Bull and Baird Blog - January 19, 2016

Equities start the day higher as we get another one of these “but it has to bounce right?” type of moves. You know what the most frustrating part of these selloffs is? What really grinds my gears? No, not the whole “losing money” thing, come on, I’m talking about the phone calls from family and friends, the one’s where they call or text you saying “what in the #$#$@#$ did you do to the market!” I love those so much, actually no I don’t love them, I detest them and not for the reason you think. Yes it stinks when someone you know loses money and they are frustrated over it but what people fail to grasp is this whole “equity risk premium” thing. It’s a fairly complicated term for the average person to understand but in the end you earn excess returns over, you know, cash, because STOCKS HAVE RISK. This little downdraft we are living thru, along with every other one in the history of markets, is how you earn that premium. Sitting here suffering at the hands of oil sellers and fidgety stock market participants is how $1 grows so much over your life. Yet the pain of watching your account slowly bleed overcomes people so much that they ignore that fact and call the one person they know in this industry to, well, complain about it. Yet when their account goes up 213% since 2009 they are nowhere to be found! Where’s the love? Where’s my free drinks when the S&P rises 28% in a year!! I don’t know, I’m partially venting here given the insanity lately but I have no other outlet than you fine people. By the way, have you ever seen more recession calls due to an 8% drop in the S&P than you have in the past two weeks?  Holy cow, not only is there a new one every single day but even level headed people have started to turn to the darkside. Take a look at this chart from MS noting big drops in SPX without a recession. Couldn’t this just be a garden variety correction?

After the open we saw horrible, gut wrenching price action…again. Same story different day.  An overnight bounce gets chipped away at all day until it finally relents under overwhelming selling pressure. Oil falls, then the Russell 2000 falls, then the Transports fall, then Credit spreads widen, then the S&P gives up the ghost. I wish I had better news for you but the entire first half of the day was a goat rodeo. What fell the most? Names like TWTR, SQ, GPRO, YELP, all the hot growthy tech stuff  is actually acting WORSE than energy names. Speaking of energy names we got more fresh lows there than temps in the Midwest over the past few days. CHK, ESV, COP, NFX, WLL, MRO, NBL heck I could just list the entire sector, all act puke-tastic.  Winners were VIAB, NFLX, M (einhorn likes it), HCN, and CPB.  So yea, a bit of media, a retailer with hedge fund backing, a REIT, and chicken noodle soup. Speaking of winners, our fantastic sales team in London did a little screen for what names are making RELATIVE highs compared to the S&P. Here’s a few of them for you to ponder: JNJ, T, KO, MCD, SBUX, KMB, ADBE, ACN, LMT. If you are looking for “leadership” or “what is working as the overall index shivers” those are a few of the names. By lunch we were headed lower faster than a German U Boat during the Battle of the Atlantic. DIVE DIVE  WHOOP WHOOP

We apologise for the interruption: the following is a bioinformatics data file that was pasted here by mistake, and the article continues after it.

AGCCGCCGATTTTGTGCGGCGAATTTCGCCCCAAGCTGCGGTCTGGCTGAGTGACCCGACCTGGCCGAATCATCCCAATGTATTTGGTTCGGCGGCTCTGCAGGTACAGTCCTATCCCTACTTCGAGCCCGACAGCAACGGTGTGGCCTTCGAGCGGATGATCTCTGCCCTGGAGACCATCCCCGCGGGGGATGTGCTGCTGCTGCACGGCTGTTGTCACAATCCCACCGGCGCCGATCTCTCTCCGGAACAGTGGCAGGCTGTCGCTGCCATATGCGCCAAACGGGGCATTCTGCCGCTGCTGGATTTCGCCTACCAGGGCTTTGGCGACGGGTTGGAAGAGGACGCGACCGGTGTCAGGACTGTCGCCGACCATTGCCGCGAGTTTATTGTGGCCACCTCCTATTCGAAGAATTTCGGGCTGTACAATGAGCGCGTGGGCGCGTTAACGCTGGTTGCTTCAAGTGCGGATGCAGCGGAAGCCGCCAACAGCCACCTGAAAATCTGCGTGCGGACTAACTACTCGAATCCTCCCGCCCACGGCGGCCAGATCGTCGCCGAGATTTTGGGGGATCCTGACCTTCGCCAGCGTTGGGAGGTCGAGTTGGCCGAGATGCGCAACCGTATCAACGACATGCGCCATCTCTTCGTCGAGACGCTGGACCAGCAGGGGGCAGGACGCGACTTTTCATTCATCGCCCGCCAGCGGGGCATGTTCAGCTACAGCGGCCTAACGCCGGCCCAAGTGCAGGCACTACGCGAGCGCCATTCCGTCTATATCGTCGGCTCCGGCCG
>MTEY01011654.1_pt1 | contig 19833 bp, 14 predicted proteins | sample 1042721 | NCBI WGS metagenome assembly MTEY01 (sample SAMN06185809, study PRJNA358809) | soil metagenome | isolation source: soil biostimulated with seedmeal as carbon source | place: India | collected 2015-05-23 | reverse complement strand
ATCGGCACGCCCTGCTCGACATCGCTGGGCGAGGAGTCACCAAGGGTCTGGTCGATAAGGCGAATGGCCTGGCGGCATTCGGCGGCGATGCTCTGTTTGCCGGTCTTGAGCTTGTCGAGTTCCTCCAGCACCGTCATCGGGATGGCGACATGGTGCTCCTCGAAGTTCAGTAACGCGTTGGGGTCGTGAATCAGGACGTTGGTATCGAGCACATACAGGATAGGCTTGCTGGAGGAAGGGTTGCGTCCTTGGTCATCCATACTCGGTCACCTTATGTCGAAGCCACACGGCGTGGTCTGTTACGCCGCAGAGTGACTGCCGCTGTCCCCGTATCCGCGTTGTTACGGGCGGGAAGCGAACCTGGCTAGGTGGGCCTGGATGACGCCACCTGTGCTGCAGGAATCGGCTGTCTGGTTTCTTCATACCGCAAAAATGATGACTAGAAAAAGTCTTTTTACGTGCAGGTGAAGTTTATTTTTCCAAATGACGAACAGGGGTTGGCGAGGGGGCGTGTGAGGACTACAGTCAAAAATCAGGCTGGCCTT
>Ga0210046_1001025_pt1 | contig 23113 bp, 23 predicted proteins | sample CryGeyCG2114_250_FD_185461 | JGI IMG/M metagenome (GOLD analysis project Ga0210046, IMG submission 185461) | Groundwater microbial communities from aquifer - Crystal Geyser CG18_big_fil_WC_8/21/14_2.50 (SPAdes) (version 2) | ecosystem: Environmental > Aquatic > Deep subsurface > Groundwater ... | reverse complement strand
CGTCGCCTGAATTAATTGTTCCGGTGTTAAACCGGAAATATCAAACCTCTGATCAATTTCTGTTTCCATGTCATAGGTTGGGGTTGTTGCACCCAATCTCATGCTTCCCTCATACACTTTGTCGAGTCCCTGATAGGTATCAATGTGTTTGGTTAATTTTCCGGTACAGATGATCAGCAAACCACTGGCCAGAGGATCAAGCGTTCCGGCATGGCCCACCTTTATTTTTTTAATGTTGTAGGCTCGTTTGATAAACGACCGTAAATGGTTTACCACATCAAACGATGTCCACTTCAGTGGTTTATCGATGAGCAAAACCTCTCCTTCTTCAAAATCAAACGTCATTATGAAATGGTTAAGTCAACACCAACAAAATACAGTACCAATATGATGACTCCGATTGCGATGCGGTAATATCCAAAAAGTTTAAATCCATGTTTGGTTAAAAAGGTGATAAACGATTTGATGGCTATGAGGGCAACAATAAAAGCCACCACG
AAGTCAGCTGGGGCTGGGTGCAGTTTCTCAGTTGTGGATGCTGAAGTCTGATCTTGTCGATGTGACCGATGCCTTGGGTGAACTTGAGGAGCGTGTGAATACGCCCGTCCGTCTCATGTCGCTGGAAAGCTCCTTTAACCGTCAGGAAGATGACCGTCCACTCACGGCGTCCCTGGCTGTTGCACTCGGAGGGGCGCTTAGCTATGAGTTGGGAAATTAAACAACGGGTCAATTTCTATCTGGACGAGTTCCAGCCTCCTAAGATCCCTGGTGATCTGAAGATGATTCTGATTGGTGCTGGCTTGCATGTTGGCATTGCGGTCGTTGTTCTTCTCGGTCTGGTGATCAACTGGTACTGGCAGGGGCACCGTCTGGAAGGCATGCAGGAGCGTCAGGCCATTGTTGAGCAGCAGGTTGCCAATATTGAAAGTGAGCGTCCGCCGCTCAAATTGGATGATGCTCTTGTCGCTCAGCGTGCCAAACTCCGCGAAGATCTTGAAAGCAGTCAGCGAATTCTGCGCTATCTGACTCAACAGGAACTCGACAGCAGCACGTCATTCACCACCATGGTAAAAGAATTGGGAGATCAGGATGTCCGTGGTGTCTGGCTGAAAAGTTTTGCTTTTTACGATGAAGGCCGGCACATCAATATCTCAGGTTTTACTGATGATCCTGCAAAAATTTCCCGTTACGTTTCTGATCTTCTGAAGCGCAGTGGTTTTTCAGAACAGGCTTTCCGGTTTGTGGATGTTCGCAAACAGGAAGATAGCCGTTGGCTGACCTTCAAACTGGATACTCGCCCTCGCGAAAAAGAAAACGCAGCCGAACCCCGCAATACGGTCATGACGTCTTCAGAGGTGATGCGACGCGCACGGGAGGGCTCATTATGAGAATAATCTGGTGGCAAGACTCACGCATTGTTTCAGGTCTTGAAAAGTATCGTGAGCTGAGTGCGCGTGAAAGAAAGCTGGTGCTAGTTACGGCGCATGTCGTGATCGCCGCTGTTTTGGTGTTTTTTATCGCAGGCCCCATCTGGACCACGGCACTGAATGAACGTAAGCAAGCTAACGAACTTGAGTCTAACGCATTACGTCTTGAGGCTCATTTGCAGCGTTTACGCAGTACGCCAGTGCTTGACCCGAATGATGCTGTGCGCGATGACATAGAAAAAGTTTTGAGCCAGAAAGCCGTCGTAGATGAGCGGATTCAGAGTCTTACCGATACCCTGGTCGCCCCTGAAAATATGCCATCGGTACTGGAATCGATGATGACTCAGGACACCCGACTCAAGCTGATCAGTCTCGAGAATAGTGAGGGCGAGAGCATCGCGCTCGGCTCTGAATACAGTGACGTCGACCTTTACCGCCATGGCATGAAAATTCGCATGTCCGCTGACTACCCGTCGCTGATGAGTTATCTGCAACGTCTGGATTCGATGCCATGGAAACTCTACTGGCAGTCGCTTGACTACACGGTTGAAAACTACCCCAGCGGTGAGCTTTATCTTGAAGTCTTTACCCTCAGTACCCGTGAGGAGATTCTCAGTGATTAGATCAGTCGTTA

The afternoon saw retest of the 1865 level and a hold! If there’s any silver lining to be found here it’s the fact that we’ve retested the August lows twice now and held both times! What would we need for the market to stabilize? I would think crude oil would have to trade sideways for about a WEEK or more plus transports and credit would have to show signs of stabilization.    Earnings, for now, don’t seem to matter because all we do is trade off the price of crude on an intraday basis. That has to break down, that correlation has to end and then MAYBE we can put the pieces back together.  Until then all you need is a Cl1 quote, that’s it. I want to wrap up today’s recap with a deep thought, something you will probably disagree with but here goes:   Hotel California is one of the most overrated songs ever to grace the airwaves. Glenn Frey, the world will miss you, you were a generational talent, but I hate that song so much. Overplayed doesn’t even begin to describe it, please just make it end.  Hotel California and Brown Eyed Girl need to go away forever (sorry Van M)